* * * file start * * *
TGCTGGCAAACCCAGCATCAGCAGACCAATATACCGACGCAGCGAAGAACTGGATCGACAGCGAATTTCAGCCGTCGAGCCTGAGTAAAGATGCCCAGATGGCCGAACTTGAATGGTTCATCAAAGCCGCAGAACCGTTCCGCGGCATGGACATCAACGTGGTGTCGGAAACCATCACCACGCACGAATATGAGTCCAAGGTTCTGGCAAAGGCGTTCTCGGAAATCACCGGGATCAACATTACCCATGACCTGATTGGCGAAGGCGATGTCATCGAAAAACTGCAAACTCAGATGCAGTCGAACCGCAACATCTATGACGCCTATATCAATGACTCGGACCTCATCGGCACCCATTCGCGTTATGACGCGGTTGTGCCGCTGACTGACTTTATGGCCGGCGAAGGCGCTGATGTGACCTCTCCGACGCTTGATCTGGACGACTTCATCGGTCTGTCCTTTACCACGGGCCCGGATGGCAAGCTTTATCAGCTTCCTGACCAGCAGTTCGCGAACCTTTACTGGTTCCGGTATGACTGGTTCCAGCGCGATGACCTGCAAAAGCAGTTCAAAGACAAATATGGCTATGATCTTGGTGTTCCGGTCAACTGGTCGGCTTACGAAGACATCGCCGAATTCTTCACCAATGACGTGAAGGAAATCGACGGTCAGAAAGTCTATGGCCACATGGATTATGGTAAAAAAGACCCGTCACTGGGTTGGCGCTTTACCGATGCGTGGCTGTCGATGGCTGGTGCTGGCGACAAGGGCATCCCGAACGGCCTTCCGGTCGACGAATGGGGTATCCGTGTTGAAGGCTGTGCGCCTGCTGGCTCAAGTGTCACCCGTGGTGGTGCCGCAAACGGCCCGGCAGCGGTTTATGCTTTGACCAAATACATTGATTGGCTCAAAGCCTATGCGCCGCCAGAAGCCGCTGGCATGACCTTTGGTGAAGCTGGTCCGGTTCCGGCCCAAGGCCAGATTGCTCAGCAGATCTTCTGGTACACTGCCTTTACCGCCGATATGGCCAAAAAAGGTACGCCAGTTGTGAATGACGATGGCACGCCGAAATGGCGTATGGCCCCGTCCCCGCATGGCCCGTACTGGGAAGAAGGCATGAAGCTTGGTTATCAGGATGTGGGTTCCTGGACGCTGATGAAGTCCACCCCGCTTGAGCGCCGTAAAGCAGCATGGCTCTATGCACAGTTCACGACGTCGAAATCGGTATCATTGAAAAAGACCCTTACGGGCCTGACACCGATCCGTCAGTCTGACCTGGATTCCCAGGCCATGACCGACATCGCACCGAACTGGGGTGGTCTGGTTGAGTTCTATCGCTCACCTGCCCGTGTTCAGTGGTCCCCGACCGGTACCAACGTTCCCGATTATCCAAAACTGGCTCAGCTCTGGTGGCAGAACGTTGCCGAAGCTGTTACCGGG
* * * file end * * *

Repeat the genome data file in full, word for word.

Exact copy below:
TGCTGGCAAACCCAGCATCAGCAGACCAATATACCGACGCAGCGAAGAACTGGATCGACAGCGAATTTCAGCCGTCGAGCCTGAGTAAAGATGCCCAGATGGCCGAACTTGAATGGTTCATCAAAGCCGCAGAACCGTTCCGCGGCATGGACATCAACGTGGTGTCGGAAACCATCACCACGCACGAATATGAGTCCAAGGTTCTGGCAAAGGCGTTCTCGGAAATCACCGGGATCAACATTACCCATGACCTGATTGGCGAAGGCGATGTCATCGAAAAACTGCAAACTCAGATGCAGTCGAACCGCAACATCTATGACGCCTATATCAATGACTCGGACCTCATCGGCACCCATTCGCGTTATGACGCGGTTGTGCCGCTGACTGACTTTATGGCCGGCGAAGGCGCTGATGTGACCTCTCCGACGCTTGATCTGGACGACTTCATCGGTCTGTCCTTTACCACGGGCCCGGATGGCAAGCTTTATCAGCTTCCTGACCAGCAGTTCGCGAACCTTTACTGGTTCCGGTATGACTGGTTCCAGCGCGATGACCTGCAAAAGCAGTTCAAAGACAAATATGGCTATGATCTTGGTGTTCCGGTCAACTGGTCGGCTTACGAAGACATCGCCGAATTCTTCACCAATGACGTGAAGGAAATCGACGGTCAGAAAGTCTATGGCCACATGGATTATGGTAAAAAAGACCCGTCACTGGGTTGGCGCTTTACCGATGCGTGGCTGTCGATGGCTGGTGCTGGCGACAAGGGCATCCCGAACGGCCTTCCGGTCGACGAATGGGGTATCCGTGTTGAAGGCTGTGCGCCTGCTGGCTCAAGTGTCACCCGTGGTGGTGCCGCAAACGGCCCGGCAGCGGTTTATGCTTTGACCAAATACATTGATTGGCTCAAAGCCTATGCGCCGCCAGAAGCCGCTGGCATGACCTTTGGTGAAGCTGGTCCGGTTCCGGCCCAAGGCCAGATTGCTCAGCAGATCTTCTGGTACACTGCCTTTACCGCCGATATGGCCAAAAAAGGTACGCCAGTTGTGAATGACGATGGCACGCCGAAATGGCGTATGGCCCCGTCCCCGCATGGCCCGTACTGGGAAGAAGGCATGAAGCTTGGTTATCAGGATGTGGGTTCCTGGACGCTGATGAAGTCCACCCCGCTTGAGCGCCGTAAAGCAGCATGGCTCTATGCACAGTTCACGACGTCGAAATCGGTATCATTGAAAAAGACCCTTACGGGCCTGACACCGATCCGTCAGTCTGACCTGGATTCCCAGGCCATGACCGACATCGCACCGAACTGGGGTGGTCTGGTTGAGTTCTATCGCTCACCTGCCCGTGTTCAGTGGTCCCCGACCGGTACCAACGTTCCCGATTATCCAAAACTGGCTCAGCTCTGGTGGCAGAACGTTGCCGAAGCTGTTACCGGG